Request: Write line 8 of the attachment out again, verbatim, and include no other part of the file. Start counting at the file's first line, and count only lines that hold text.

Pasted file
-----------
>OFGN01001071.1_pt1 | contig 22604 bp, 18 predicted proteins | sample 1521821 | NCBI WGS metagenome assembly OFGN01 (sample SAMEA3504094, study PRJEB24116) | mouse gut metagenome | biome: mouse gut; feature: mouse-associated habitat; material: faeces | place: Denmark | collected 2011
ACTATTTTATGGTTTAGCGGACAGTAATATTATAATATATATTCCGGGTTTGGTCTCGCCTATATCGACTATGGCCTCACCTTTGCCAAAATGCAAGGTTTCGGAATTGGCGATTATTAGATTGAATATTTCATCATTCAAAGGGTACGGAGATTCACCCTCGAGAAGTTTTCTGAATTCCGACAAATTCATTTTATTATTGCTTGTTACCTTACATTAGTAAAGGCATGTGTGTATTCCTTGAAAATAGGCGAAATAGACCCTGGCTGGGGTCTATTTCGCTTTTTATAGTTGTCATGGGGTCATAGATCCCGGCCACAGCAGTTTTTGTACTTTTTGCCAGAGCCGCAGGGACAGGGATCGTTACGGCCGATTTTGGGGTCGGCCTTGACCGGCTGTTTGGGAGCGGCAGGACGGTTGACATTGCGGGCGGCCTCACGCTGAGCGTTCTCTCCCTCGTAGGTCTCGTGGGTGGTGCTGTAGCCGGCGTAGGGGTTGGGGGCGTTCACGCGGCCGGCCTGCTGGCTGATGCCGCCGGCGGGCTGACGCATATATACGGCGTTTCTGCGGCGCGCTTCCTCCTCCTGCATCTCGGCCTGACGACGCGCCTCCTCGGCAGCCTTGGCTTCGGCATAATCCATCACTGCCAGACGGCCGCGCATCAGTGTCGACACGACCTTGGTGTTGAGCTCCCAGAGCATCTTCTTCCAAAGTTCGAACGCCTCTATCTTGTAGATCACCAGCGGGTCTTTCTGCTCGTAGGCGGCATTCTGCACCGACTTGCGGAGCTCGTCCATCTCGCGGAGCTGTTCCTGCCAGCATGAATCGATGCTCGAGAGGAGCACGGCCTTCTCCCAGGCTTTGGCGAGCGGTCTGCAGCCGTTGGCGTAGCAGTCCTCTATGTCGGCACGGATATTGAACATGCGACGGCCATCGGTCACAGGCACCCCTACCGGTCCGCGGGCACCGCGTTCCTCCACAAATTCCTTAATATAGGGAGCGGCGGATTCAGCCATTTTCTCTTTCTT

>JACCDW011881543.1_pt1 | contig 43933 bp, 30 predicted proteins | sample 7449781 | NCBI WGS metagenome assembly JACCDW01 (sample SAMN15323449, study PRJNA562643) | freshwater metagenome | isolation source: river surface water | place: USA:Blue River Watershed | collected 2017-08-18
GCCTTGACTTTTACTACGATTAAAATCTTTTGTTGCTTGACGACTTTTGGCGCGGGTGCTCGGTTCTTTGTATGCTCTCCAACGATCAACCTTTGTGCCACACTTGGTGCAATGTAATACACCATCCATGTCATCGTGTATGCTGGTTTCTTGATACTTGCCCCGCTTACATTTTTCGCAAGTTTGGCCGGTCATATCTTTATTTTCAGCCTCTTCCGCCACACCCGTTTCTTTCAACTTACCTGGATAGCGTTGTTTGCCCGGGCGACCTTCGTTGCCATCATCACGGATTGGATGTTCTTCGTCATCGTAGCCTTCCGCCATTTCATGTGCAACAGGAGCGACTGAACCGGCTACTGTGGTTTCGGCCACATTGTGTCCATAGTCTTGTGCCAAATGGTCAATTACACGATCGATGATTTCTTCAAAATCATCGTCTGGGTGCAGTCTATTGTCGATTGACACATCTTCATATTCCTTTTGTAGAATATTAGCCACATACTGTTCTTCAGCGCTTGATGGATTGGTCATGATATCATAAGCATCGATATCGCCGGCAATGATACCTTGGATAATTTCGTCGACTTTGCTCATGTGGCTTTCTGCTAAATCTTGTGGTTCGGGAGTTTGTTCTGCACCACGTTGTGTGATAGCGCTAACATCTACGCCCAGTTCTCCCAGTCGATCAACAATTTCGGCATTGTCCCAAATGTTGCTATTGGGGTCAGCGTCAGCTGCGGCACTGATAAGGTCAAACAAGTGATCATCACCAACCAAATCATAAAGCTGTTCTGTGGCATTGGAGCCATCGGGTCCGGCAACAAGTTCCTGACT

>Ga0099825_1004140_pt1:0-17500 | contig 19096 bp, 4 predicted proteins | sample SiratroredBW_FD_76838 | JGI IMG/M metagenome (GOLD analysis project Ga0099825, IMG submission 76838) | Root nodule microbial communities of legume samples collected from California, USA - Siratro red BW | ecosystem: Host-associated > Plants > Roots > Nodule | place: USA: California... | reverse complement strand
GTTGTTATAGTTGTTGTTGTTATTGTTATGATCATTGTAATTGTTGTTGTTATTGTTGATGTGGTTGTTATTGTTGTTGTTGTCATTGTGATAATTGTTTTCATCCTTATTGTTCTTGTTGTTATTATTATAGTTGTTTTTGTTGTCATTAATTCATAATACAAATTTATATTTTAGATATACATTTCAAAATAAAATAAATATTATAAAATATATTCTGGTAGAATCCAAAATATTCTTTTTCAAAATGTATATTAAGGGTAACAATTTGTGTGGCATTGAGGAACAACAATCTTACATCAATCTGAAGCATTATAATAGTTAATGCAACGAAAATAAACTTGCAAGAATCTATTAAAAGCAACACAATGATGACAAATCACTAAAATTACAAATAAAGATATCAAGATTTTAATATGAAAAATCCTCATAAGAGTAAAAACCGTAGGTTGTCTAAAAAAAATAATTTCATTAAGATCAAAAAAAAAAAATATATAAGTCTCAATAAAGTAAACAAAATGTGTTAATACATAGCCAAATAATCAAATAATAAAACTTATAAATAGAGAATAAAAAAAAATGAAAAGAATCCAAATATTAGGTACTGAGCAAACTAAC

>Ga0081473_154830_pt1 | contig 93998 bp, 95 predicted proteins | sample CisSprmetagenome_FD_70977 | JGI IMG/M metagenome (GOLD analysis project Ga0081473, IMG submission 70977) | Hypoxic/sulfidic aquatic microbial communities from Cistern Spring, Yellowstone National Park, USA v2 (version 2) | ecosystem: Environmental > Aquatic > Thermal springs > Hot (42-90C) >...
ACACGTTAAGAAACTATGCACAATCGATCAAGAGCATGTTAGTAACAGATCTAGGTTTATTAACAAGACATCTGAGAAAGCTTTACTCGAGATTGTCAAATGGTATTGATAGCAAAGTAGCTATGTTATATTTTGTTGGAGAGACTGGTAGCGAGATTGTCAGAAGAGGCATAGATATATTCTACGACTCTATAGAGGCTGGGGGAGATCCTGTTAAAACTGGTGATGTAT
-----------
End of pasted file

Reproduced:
ACACGTTAAGAAACTATGCACAATCGATCAAGAGCATGTTAGTAACAGATCTAGGTTTATTAACAAGACATCTGAGAAAGCTTTACTCGAGATTGTCAAATGGTATTGATAGCAAAGTAGCTATGTTATATTTTGTTGGAGAGACTGGTAGCGAGATTGTCAGAAGAGGCATAGATATATTCTACGACTCTATAGAGGCTGGGGGAGATCCTGTTAAAACTGGTGATGTAT